ESSENTIALS

02

A Go-To Karaoke Song

Karaoke is a dangerous game. Strategy is as important as song. Before you enter a karaoke den, know your strengths and build an arsenal.
Photo: Courtesy Focus Features

Bill Murray in Lost In Translation

There are two schools of thought regarding karaoke. One holds that it’s a spontaneous bout of sing-a-long whimsy and that, in this spirit, having premeditated and practiced a karaoke song somehow profanes the entire project. You might sound good, but that’s beside the point. The opposing theory is more results-oriented. However much time you spent singing into a hairbrush to get you there, it’s the performance of the song that is of ultimate importance. And while the first approach may feel more… authentic, one too many nights of off-key screeching to Neneh Cherry and eardrum-piercing renditions of Islands in the Stream and you’ll settle on the second point of view. So choose your song and choose it wisely.

First, pick a tune that is well-known but not too well-known. Ideally, there should be a reasonable expectation that your selection will be on the list of even the most backwater karaoke den, but you don’t want to be the guy who re-sings a song already sung. Thus, something like Hall & Oates’ Abandoned Luncheonette is good, while Private Eyes is bad (I Can’t Go For That would, of course, be fatal, and not just because of the high part in the middle). Under the Bridge should be replaced with Give It Away.

Second, don’t be a downer. Tears in Heaven is a lovely, lovely song, but it’s not going to win you any friends at a karaoke bar. (Or anywhere, really.) Ditto Hallelujah.

Third, don’t showboat. You may well have been the second-coolest guy in Yale’s Whiffenpoofs, or the go-to soloist in the all-male troupe out of Indiana University, Straight No Chaser: that’s great, well done. But there’s no room for excess virtuosity in karaoke, so keep your melisma to yourself (unless you’re covering Mariah, in which case—good luck with that). Just sing in key, with feeling.

Before you make your selection, some final words of caution. No rap, unless you can really pull it off (and even then, consider whether the song contains words that might spoil the evening, were you to shout them at a female companion from the stage). And no Total Eclipse of the Heart. Ever.

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  1. Dan says:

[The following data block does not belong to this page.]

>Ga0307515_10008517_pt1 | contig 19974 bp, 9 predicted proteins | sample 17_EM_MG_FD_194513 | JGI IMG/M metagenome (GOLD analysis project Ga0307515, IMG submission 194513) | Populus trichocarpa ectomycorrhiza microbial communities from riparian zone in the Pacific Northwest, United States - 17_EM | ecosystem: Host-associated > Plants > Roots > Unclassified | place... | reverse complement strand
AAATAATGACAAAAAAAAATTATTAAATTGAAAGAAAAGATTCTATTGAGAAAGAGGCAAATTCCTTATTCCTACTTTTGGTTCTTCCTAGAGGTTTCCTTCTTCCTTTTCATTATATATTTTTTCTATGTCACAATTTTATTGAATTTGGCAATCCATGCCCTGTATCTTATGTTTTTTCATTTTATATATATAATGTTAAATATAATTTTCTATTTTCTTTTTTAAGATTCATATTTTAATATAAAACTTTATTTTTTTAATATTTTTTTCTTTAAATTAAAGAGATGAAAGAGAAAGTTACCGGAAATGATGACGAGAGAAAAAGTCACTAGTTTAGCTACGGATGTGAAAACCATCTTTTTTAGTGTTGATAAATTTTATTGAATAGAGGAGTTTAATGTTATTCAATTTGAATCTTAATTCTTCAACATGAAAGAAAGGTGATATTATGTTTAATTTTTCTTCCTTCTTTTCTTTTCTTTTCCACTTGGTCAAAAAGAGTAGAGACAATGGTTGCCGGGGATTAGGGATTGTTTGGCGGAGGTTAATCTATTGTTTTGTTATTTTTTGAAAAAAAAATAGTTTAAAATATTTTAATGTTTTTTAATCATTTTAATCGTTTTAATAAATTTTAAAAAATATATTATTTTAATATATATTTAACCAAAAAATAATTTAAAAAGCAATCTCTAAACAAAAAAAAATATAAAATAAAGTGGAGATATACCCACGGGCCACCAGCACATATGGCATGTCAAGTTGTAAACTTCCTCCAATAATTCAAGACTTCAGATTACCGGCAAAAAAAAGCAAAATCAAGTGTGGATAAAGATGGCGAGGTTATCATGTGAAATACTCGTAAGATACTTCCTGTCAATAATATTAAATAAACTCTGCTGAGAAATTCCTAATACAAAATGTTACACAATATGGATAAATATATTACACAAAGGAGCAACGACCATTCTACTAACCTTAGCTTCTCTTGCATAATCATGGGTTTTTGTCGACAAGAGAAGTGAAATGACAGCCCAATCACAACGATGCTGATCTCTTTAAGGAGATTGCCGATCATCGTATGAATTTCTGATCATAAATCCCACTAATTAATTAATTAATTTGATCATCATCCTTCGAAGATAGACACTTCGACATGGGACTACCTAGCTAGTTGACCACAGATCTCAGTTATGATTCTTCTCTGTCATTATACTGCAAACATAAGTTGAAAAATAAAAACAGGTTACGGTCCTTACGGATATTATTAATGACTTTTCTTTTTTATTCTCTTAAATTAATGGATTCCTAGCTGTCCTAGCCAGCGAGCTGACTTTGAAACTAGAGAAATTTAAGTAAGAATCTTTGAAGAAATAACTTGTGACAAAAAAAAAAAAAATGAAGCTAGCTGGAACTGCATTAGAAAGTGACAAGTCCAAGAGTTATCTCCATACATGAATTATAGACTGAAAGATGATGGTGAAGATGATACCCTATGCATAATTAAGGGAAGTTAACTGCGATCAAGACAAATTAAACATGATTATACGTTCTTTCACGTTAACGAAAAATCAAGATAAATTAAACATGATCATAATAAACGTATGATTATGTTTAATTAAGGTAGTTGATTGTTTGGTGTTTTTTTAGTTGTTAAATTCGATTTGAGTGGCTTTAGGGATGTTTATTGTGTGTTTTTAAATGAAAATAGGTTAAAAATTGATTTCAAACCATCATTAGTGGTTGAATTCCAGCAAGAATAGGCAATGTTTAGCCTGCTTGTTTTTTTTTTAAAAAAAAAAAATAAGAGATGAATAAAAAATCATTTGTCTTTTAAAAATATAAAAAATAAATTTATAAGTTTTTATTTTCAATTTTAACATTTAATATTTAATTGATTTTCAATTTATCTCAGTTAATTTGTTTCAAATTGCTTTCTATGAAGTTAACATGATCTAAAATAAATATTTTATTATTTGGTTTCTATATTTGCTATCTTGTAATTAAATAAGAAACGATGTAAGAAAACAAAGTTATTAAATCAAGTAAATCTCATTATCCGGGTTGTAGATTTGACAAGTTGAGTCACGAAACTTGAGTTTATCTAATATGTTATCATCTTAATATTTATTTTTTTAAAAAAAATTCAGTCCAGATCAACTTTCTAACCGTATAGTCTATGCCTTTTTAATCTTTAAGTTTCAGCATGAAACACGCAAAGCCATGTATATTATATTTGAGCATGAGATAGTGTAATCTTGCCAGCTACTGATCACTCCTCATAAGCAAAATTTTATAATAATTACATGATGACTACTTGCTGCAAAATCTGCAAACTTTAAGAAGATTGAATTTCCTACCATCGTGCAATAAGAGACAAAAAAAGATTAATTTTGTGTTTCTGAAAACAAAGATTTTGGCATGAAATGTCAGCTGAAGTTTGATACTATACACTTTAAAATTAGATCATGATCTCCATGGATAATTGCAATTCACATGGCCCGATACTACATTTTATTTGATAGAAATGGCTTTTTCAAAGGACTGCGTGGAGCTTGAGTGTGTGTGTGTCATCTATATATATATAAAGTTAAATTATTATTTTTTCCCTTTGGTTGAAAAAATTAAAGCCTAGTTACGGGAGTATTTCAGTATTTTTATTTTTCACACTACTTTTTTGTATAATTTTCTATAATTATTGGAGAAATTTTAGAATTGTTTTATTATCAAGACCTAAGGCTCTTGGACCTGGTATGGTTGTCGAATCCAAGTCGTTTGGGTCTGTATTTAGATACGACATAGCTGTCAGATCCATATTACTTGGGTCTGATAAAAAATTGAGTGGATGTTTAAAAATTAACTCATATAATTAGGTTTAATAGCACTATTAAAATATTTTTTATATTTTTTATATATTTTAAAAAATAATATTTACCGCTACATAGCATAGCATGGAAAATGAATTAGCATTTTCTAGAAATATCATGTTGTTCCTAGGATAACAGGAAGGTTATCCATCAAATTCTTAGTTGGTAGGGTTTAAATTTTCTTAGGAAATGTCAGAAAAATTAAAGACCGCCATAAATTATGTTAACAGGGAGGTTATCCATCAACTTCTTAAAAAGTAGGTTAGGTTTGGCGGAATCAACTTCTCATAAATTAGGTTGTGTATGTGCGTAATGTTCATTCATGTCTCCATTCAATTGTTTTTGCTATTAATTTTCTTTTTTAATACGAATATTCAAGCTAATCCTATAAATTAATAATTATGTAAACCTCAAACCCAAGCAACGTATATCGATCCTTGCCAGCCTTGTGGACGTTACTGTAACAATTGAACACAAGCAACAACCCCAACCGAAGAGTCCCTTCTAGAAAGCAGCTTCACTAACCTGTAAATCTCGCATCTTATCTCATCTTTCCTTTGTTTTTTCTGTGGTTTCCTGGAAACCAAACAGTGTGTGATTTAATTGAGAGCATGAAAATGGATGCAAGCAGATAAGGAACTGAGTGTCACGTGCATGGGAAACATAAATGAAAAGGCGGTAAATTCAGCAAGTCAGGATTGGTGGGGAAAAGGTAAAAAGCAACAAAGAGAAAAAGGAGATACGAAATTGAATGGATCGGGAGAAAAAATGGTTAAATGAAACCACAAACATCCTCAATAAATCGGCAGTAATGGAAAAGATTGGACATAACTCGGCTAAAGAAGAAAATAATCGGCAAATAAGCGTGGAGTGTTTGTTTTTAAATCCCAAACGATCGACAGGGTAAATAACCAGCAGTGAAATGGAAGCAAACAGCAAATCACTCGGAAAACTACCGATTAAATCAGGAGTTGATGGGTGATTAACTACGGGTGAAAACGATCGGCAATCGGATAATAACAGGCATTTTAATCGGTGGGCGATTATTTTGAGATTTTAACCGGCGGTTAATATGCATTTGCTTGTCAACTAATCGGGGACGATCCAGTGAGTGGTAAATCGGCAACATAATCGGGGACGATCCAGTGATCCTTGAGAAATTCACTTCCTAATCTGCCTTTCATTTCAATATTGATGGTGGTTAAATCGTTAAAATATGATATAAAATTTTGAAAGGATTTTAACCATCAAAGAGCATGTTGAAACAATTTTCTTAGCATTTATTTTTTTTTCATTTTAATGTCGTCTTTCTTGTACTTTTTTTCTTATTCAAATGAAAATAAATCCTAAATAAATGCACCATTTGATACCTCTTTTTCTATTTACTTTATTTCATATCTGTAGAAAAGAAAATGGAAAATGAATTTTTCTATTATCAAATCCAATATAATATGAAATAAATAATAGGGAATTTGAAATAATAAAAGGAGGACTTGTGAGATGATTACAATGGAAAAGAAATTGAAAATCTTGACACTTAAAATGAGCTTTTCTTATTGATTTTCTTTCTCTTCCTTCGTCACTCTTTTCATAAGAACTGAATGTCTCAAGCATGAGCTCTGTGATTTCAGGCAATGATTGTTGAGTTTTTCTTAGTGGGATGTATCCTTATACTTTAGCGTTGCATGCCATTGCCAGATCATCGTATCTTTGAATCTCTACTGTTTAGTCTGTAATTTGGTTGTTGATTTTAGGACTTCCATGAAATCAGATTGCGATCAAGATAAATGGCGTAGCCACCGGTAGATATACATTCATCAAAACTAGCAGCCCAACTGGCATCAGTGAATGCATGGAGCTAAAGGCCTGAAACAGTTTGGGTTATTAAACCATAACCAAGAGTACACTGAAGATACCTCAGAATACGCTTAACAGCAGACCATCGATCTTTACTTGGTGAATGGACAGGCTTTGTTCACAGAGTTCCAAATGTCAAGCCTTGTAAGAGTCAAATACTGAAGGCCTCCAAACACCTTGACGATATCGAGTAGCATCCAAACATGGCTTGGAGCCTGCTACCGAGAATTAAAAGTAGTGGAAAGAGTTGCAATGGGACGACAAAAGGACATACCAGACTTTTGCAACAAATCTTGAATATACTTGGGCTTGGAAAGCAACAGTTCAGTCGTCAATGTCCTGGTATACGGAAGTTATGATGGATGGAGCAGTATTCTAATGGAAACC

Abandoned Luncheonette? Not only is that some seriously obscure shit, but good luck finding a karaoke bar that has it. I don’t know any karaoke bars that are run by record store clerks.

    • Joshua David Stein says:

      Abandoned Luncheonette is the title track on their platinum album. Obscure? Perhaps. Seriously obscure? Not a chance.

      • Stewart says:

        Yeah…Dan’s right. I thought I knew my fair amount of H&O, but even after pulling it up and listening to it I don’t know that I’ve ever heard it…title track or not.

  2. Kevin says:

    Just like heaven by the Cure?

  3. Ray says:

    I’m always down for some Tears for Fears or The Smiths

  4. John says:

    There’s only one song I’ll do at karaoke – Ice, Ice, Baby – everyone knows it, but hardly anyone knows all the words, and it gets people going pretty nicely.

  5. Jeremiah says:

    Giving your heart to a performance of nearly anything from “Some Girls” by the Rolling Stones is sure to please the crowd. It definitely gets women going…

  6. Anonymous says:

    As a capable and trained singer, I would protest that showboating is actually always the correct thing to do, so long as you got the pipes. To those who don’t have pretty sounding voices, don’t forget that having good control can more than make up for it (see: Tom Petty).

    • Charlie says:

      As someone that isn’t a trained capable singer but has been to a few karaoke (more like kare-off-key, am I right people? haha…ehhh) nights I disagree. The guys and gals that showboat kill the room. No one wants to follow them, and they end up monopolizing the stage.

      If you have a good voice and want to show it off join a local theater or a band.

  7. Scott says:

    I’m not in full agreement with the “no showboating” – I think one can overcome lack of voice quality with a good stage show. Cracking out a bit of fist pumping and air guitar during White Wedding tends to move the show along pretty well.

  8. Andrew+ says:

    Louis Prima’s “Just a Gigolo” is my go to. It’s always a good way to start off a night of karaoke and get everyone into it.

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